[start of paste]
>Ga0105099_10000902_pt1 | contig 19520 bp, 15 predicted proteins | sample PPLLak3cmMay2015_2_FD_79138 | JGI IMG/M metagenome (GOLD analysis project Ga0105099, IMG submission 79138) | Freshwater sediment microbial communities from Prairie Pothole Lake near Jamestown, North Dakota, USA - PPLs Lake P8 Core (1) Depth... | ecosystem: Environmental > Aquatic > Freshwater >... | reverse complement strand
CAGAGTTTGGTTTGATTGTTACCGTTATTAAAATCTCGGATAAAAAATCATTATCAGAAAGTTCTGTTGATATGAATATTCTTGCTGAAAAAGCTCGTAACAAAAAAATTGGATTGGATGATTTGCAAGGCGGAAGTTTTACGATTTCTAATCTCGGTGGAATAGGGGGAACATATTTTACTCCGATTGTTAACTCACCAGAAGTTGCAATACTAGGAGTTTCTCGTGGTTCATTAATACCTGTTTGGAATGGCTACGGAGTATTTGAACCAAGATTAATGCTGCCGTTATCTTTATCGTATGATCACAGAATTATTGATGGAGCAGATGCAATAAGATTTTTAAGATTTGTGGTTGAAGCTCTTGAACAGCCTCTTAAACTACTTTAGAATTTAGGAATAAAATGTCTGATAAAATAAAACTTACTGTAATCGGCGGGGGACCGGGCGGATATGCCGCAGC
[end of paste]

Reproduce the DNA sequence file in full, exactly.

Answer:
>Ga0105099_10000902_pt1 | contig 19520 bp, 15 predicted proteins | sample PPLLak3cmMay2015_2_FD_79138 | JGI IMG/M metagenome (GOLD analysis project Ga0105099, IMG submission 79138) | Freshwater sediment microbial communities from Prairie Pothole Lake near Jamestown, North Dakota, USA - PPLs Lake P8 Core (1) Depth... | ecosystem: Environmental > Aquatic > Freshwater >... | reverse complement strand
CAGAGTTTGGTTTGATTGTTACCGTTATTAAAATCTCGGATAAAAAATCATTATCAGAAAGTTCTGTTGATATGAATATTCTTGCTGAAAAAGCTCGTAACAAAAAAATTGGATTGGATGATTTGCAAGGCGGAAGTTTTACGATTTCTAATCTCGGTGGAATAGGGGGAACATATTTTACTCCGATTGTTAACTCACCAGAAGTTGCAATACTAGGAGTTTCTCGTGGTTCATTAATACCTGTTTGGAATGGCTACGGAGTATTTGAACCAAGATTAATGCTGCCGTTATCTTTATCGTATGATCACAGAATTATTGATGGAGCAGATGCAATAAGATTTTTAAGATTTGTGGTTGAAGCTCTTGAACAGCCTCTTAAACTACTTTAGAATTTAGGAATAAAATGTCTGATAAAATAAAACTTACTGTAATCGGCGGGGGACCGGGCGGATATGCCGCAGC